Their daughter, Angelina, just turned 18 last month but they say she has the mind of a 5-year-old.
When she applied for a green card, the family received a letter from U.S. Immigration saying she should make arrangements to leave the country as soon as possible, then apply to emigrate back to the United States from Ukraine — a process that could take years.
But she can never live on her own, according to her parents.
“She’s about (a) 5- to 7-year-old child who really probably needs care for the rest of her life. Somebody needs to be with her because she can’t take care of herself,” Angelina’s brother, Demaa Nesterenko, said.
They said they fled their country because of religious persecution and because Demaa publicly advocated for his sister and other kids with mental disabilities — something, he says, that is frowned on by the Ukrainian government.
The other problem: his father is Ukrainian and his mother is Russian.
Finding a safe home might be impossible.
“It’s scary. People are really scared. They’re hiding in any place they can find just to feel safe,” Nesterenko said.
It is a mother’s worst nightmare.
“It’s just dangerous and scary for me. I can’t even imagine what’s going to happen to her and on top of that she has special needs care 24/7. She needs her medication,” Angelina’s mother, Oksana Nesterenko, said through a translator.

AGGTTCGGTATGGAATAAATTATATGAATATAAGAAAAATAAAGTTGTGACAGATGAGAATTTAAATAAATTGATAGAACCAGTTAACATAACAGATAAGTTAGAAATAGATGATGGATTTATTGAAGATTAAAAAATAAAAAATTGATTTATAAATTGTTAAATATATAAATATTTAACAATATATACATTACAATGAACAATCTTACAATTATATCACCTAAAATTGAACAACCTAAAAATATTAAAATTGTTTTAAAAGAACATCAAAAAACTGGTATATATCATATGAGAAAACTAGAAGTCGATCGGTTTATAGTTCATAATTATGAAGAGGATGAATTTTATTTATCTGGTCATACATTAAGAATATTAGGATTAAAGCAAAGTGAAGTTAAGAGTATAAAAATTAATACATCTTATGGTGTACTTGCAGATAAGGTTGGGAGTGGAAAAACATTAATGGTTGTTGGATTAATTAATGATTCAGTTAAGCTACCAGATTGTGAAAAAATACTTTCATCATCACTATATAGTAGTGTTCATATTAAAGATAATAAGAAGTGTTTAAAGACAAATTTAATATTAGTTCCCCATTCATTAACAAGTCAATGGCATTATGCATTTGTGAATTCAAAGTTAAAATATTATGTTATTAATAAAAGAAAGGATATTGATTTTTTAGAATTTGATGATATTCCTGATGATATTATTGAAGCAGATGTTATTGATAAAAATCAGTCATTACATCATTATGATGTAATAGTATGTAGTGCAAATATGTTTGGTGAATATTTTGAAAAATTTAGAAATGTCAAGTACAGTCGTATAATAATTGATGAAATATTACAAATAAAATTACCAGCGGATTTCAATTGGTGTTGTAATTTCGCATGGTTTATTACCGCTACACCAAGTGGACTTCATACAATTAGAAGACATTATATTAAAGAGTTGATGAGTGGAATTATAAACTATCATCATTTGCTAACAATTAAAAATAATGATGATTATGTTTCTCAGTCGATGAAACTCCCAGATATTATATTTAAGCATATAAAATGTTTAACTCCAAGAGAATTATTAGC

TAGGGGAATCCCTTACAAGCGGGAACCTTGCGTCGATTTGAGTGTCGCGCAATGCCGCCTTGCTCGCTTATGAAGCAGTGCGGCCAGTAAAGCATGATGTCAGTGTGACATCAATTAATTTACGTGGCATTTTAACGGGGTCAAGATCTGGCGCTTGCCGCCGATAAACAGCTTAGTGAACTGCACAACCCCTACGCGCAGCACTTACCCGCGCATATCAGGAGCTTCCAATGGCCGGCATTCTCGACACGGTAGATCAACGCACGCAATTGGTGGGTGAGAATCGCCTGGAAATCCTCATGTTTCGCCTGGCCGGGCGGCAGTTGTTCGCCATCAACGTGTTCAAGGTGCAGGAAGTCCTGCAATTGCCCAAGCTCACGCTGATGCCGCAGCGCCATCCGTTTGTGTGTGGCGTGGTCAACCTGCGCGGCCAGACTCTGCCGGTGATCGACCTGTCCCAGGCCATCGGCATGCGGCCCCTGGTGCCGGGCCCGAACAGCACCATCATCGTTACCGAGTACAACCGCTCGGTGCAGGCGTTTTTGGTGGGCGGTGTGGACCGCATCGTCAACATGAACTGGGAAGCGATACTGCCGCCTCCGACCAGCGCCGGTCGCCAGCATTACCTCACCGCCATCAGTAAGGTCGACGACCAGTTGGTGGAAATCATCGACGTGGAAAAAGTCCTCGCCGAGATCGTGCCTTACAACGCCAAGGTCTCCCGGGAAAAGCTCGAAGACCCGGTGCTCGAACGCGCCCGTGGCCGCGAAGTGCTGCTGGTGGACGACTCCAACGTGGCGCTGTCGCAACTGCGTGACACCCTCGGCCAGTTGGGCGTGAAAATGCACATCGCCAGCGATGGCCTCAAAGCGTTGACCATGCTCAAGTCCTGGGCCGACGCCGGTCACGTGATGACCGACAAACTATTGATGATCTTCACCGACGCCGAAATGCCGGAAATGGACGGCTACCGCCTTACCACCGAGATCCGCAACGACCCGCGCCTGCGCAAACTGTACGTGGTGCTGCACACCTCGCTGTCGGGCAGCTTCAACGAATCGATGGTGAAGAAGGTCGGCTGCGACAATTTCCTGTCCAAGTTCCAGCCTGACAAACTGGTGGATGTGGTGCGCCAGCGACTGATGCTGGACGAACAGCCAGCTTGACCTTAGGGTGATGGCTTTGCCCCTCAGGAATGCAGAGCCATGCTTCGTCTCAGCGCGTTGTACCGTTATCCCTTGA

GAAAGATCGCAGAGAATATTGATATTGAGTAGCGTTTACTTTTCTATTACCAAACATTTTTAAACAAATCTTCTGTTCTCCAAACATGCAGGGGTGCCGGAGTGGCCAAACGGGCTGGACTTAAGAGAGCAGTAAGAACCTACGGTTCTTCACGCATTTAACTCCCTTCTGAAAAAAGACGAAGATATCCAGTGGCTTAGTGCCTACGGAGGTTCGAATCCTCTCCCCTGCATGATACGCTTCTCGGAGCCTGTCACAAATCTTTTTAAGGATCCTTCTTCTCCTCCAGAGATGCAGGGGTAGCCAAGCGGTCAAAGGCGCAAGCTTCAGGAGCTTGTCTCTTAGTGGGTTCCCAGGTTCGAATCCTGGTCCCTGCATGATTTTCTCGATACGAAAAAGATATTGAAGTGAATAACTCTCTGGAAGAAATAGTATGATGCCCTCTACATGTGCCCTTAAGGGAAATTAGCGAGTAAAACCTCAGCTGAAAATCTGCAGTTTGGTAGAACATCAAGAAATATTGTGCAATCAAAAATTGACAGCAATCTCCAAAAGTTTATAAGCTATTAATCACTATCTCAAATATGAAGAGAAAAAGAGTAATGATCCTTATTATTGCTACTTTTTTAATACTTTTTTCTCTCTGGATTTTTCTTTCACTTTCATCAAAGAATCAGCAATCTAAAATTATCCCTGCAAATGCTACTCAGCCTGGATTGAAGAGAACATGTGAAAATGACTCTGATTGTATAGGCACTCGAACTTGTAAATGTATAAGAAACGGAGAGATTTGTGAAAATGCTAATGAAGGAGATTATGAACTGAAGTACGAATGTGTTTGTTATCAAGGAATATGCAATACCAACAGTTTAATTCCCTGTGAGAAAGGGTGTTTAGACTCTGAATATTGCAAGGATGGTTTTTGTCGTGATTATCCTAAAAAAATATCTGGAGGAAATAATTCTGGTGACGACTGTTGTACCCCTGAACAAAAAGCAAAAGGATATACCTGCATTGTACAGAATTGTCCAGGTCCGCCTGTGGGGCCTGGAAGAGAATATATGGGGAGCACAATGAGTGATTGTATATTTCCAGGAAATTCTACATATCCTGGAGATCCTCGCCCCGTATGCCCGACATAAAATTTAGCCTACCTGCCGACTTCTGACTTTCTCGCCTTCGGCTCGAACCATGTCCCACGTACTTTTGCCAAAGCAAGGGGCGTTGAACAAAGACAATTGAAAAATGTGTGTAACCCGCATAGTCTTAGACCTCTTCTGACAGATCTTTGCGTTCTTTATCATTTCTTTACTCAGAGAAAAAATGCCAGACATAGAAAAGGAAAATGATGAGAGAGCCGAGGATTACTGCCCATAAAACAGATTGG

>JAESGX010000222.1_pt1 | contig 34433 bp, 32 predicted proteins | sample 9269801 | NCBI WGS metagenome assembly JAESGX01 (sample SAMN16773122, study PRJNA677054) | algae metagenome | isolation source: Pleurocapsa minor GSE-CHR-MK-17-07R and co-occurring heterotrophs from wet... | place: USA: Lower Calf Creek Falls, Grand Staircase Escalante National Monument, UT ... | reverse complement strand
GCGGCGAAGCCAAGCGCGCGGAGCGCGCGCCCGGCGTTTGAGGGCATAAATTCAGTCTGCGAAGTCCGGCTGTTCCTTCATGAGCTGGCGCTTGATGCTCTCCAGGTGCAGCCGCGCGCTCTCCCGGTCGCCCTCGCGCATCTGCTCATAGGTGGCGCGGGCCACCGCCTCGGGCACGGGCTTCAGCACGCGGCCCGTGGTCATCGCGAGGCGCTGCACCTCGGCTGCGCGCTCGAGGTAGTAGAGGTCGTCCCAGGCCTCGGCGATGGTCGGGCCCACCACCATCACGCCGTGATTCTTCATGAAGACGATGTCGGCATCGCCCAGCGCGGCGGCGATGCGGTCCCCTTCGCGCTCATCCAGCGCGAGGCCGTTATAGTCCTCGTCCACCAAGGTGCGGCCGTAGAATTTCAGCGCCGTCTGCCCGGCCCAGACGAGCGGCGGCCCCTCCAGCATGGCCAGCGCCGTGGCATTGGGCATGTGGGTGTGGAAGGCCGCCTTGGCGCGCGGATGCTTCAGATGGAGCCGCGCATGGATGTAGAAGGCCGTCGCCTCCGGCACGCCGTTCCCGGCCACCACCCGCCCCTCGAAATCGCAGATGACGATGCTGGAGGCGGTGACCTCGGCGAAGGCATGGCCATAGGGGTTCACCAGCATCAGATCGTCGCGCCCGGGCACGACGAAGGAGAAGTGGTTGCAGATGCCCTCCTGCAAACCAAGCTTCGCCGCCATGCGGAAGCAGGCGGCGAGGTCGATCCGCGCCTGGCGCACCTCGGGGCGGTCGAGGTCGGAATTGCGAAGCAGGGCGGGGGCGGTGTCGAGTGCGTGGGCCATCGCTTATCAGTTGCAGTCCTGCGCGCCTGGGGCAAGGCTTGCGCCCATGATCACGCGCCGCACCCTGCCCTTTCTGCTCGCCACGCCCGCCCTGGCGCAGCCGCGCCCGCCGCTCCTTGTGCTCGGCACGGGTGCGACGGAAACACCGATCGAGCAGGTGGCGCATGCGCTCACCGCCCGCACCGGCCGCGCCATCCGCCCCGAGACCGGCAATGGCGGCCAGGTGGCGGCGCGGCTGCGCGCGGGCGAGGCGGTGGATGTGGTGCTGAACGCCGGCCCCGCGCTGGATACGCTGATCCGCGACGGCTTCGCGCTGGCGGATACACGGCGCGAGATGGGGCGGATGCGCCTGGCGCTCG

Lesley Irizarry-Hougan is one of the top immigration attorneys in the state.
She says there is hope for Angelina and her family.
“I think she has a pretty good case for asylum. There is a way to apply for asylum past the one year, an exception based on changed country circumstances, one of them is political. Also based on her disability there also is an exception to that,” Irizarry-Hougan said.
So for now Oksana chooses to stay positive.
“I think in the end of it we’re going to have happy ending and the government will let us stay my kids with me here,” Oksana Nesterenko said.
While everyone involved is optimistic, nothing is certain and what’s worse for the family — Angelina has two younger sisters, 12 and 14, who will likely have to deal with the same thing when they turn 18.